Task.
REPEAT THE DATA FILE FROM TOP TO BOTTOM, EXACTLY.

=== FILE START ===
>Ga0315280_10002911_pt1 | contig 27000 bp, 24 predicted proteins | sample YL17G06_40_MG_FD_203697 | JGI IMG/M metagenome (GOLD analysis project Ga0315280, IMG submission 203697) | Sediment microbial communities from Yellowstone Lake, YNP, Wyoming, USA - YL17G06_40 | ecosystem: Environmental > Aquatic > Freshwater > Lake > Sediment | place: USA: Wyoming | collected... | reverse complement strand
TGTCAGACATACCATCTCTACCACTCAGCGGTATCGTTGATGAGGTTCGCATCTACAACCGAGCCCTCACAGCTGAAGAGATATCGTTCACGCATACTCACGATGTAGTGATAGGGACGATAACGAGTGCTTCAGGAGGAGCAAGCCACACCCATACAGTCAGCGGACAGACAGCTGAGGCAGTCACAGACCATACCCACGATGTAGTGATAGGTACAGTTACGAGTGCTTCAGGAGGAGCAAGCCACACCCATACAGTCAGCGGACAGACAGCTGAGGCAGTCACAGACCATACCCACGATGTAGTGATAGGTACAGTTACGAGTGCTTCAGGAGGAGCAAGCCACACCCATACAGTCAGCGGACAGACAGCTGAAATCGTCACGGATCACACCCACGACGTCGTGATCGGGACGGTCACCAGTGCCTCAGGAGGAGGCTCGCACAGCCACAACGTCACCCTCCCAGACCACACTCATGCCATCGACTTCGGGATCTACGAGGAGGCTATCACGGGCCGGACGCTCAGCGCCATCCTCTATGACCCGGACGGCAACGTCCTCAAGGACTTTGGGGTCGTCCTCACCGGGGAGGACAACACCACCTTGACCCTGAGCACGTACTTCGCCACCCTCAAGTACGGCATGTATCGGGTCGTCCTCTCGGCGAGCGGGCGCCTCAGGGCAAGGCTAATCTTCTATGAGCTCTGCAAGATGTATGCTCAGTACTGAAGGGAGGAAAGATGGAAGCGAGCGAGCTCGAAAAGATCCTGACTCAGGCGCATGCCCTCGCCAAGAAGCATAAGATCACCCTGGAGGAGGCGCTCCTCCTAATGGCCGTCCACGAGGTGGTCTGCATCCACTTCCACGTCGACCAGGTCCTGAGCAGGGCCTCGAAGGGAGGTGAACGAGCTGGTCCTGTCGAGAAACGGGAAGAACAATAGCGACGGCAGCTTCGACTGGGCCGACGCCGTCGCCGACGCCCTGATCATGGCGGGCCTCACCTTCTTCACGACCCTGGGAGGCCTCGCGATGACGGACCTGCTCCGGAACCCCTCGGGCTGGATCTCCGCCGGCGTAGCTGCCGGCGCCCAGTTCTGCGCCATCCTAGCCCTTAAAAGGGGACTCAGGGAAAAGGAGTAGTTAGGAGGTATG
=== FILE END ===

>Ga0315280_10002911_pt1 | contig 27000 bp, 24 predicted proteins | sample YL17G06_40_MG_FD_203697 | JGI IMG/M metagenome (GOLD analysis project Ga0315280, IMG submission 203697) | Sediment microbial communities from Yellowstone Lake, YNP, Wyoming, USA - YL17G06_40 | ecosystem: Environmental > Aquatic > Freshwater > Lake > Sediment | place: USA: Wyoming | collected... | reverse complement strand
TGTCAGACATACCATCTCTACCACTCAGCGGTATCGTTGATGAGGTTCGCATCTACAACCGAGCCCTCACAGCTGAAGAGATATCGTTCACGCATACTCACGATGTAGTGATAGGGACGATAACGAGTGCTTCAGGAGGAGCAAGCCACACCCATACAGTCAGCGGACAGACAGCTGAGGCAGTCACAGACCATACCCACGATGTAGTGATAGGTACAGTTACGAGTGCTTCAGGAGGAGCAAGCCACACCCATACAGTCAGCGGACAGACAGCTGAGGCAGTCACAGACCATACCCACGATGTAGTGATAGGTACAGTTACGAGTGCTTCAGGAGGAGCAAGCCACACCCATACAGTCAGCGGACAGACAGCTGAAATCGTCACGGATCACACCCACGACGTCGTGATCGGGACGGTCACCAGTGCCTCAGGAGGAGGCTCGCACAGCCACAACGTCACCCTCCCAGACCACACTCATGCCATCGACTTCGGGATCTACGAGGAGGCTATCACGGGCCGGACGCTCAGCGCCATCCTCTATGACCCGGACGGCAACGTCCTCAAGGACTTTGGGGTCGTCCTCACCGGGGAGGACAACACCACCTTGACCCTGAGCACGTACTTCGCCACCCTCAAGTACGGCATGTATCGGGTCGTCCTCTCGGCGAGCGGGCGCCTCAGGGCAAGGCTAATCTTCTATGAGCTCTGCAAGATGTATGCTCAGTACTGAAGGGAGGAAAGATGGAAGCGAGCGAGCTCGAAAAGATCCTGACTCAGGCGCATGCCCTCGCCAAGAAGCATAAGATCACCCTGGAGGAGGCGCTCCTCCTAATGGCCGTCCACGAGGTGGTCTGCATCCACTTCCACGTCGACCAGGTCCTGAGCAGGGCCTCGAAGGGAGGTGAACGAGCTGGTCCTGTCGAGAAACGGGAAGAACAATAGCGACGGCAGCTTCGACTGGGCCGACGCCGTCGCCGACGCCCTGATCATGGCGGGCCTCACCTTCTTCACGACCCTGGGAGGCCTCGCGATGACGGACCTGCTCCGGAACCCCTCGGGCTGGATCTCCGCCGGCGTAGCTGCCGGCGCCCAGTTCTGCGCCATCCTAGCCCTTAAAAGGGGACTCAGGGAAAAGGAGTAGTTAGGAGGTATG